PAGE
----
Hinting: typography on a pixel grid

You know it already: on a computer, a picture is made out of pixels. These little squares are laid out together to form an image.

It’s very easy to draw a vertical or an horizontal line. To create these lines you just have to follow the natural alignment of pixels. But it’s more complicated for a tilted line or a curve. The drawing cannot match the natural pixel grid or a stair-like pattern will appear, this is called aliasing.

What is anti-aliasing?

To counter this unattractive pattern, you can use a smoothing process called anti-aliasing. This method uses greyscale gradients to ease the color transition. That way, a black line on a white background will be drawn using different shades of gray: the more the line covers a pixel, the darker it is drawn.

This process produces a slight amount of blur but creates a much smoother drawing.

Aliased and anti-aliased rendering of the letter N

Aliased and anti-aliased rendering of the letter N

Anti-aliasing and text rendering

Text legibility on a calculator is obviously a major concern. After a comprehensive benchmark, we settled on the Source Code Pro font:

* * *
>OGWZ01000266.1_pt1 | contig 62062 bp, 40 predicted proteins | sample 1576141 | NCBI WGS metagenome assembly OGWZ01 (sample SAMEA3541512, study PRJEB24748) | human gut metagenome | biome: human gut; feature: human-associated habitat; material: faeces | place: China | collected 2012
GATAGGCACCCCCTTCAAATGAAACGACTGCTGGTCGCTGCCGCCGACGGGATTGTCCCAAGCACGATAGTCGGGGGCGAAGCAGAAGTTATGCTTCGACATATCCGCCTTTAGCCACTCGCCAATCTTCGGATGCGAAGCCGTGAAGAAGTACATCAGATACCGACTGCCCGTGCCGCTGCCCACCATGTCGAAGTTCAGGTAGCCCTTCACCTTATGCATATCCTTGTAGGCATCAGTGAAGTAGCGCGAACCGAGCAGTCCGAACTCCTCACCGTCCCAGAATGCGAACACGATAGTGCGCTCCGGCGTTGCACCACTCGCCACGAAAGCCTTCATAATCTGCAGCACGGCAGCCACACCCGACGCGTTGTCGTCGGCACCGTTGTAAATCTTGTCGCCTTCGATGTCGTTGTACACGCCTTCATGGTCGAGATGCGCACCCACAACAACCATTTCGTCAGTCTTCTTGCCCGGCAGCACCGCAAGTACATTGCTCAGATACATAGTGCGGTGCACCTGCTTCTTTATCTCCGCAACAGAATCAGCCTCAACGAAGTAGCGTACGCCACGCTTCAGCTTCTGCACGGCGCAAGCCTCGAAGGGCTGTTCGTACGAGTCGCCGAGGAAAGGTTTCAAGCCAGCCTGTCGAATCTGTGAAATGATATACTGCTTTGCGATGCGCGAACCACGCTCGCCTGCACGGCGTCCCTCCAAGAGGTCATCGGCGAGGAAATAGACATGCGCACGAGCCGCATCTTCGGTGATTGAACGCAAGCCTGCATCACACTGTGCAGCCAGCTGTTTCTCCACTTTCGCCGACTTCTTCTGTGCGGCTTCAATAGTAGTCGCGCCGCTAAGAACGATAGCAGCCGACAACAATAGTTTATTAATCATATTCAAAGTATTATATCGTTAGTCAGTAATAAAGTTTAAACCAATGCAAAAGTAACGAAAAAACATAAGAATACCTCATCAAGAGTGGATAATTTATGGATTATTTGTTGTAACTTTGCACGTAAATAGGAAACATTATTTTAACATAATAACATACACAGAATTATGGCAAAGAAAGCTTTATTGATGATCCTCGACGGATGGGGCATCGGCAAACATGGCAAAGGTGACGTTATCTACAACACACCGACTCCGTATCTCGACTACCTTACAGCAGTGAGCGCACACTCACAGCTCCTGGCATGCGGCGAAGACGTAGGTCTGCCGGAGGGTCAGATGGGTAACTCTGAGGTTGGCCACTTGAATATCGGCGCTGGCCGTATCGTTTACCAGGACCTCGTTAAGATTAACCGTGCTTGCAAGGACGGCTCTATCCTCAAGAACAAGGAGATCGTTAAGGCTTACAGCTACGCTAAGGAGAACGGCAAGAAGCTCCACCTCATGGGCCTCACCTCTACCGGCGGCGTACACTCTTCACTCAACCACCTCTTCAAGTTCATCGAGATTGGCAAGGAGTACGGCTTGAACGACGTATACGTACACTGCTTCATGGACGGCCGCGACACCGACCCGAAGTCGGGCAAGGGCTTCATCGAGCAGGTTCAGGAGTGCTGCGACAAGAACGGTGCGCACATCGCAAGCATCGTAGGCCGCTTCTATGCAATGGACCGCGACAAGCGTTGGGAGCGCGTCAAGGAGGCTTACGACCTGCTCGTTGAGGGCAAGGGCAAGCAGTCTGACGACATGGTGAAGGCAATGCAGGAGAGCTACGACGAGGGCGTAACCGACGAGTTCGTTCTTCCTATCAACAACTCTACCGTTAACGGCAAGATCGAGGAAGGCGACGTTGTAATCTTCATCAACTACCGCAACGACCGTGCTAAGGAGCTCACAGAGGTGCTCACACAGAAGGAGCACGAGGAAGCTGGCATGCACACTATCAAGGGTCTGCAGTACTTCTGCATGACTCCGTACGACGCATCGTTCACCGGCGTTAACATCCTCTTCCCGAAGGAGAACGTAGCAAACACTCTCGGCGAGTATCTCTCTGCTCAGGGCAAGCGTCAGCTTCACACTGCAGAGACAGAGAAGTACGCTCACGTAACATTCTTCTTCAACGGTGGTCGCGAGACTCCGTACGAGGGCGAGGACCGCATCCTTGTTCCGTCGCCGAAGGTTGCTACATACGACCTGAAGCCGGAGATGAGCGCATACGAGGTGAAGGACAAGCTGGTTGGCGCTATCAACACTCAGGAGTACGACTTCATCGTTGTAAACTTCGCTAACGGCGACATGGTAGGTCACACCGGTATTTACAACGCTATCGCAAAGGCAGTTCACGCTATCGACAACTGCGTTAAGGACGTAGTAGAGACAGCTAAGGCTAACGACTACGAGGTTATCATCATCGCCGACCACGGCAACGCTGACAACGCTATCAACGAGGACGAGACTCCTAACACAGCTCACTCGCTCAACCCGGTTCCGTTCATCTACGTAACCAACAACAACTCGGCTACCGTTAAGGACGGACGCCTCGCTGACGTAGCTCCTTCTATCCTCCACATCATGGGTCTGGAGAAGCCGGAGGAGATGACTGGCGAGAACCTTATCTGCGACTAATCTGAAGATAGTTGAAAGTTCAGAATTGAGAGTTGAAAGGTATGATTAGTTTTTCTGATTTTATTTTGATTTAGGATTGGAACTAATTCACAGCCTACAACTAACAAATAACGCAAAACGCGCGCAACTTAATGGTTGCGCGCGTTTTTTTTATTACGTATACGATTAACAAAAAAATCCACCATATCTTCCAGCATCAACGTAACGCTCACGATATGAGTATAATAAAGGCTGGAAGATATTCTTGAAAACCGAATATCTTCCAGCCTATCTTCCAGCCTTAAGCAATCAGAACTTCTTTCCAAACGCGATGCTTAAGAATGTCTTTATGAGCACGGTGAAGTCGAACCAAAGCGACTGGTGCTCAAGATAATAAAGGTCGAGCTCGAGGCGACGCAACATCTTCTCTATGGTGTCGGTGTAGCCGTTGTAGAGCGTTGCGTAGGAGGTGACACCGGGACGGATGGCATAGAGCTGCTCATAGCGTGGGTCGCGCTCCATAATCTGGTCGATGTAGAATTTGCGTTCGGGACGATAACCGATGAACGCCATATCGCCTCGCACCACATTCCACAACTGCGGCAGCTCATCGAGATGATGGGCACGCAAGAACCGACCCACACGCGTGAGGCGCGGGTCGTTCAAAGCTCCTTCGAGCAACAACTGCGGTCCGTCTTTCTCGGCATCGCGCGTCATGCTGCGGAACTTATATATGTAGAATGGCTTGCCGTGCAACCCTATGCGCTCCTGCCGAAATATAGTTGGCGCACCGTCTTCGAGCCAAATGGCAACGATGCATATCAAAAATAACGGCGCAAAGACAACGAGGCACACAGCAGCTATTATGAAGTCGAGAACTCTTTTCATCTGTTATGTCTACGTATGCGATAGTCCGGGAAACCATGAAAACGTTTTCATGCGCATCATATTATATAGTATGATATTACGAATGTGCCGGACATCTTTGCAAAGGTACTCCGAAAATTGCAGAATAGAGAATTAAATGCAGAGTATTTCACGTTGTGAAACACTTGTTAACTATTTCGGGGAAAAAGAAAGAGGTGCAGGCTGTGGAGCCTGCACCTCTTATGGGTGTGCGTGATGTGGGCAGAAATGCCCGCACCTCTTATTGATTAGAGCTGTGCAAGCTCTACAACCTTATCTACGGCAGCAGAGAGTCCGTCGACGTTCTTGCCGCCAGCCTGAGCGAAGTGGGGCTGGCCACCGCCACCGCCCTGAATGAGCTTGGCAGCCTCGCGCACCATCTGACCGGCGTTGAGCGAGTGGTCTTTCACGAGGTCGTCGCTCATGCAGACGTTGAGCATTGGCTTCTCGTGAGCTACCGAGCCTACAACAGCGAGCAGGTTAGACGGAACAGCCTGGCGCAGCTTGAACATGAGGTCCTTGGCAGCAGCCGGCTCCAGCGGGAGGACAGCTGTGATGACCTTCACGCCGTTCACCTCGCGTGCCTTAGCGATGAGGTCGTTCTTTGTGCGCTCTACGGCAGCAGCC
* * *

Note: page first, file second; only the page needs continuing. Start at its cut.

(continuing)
• It is a fixed width font, especially adapted for programming and scientific environments
  • It has a strong dimorphism: it is impossible to mix up a capital O with the 0 digit.

The shape of a letter — a glyph — is made out of curves and lines, but these don’t match the pixel grid. We have two options: a jagged display or a blurry one.

Hinting, the smart compromise

Anti-aliasing is useful, but we can do better. Let’s take the example of a letter with straight edges such as N. If we draw the original Source Code Pro glyph at size 8, the edges of the letter will most likely fall between pixel rows, hence producing a blurry image. But what if we slightly tweaked the glyph shape to make it perfectly fit the pixel grid?

Before and after hinting the font

Before and after hinting the font

This is what hinting is all about! This process allows us to change the glyph shape to make it match the pixel grid. Hinting adds a subtle amount of blur when needed (curves and tilted lines) and keeps the contrast in control. That’s why we’ve manually reworked every single glyph used in our calculator this way. The result is optimal text rendering: highly contrasted yet easy on the eye.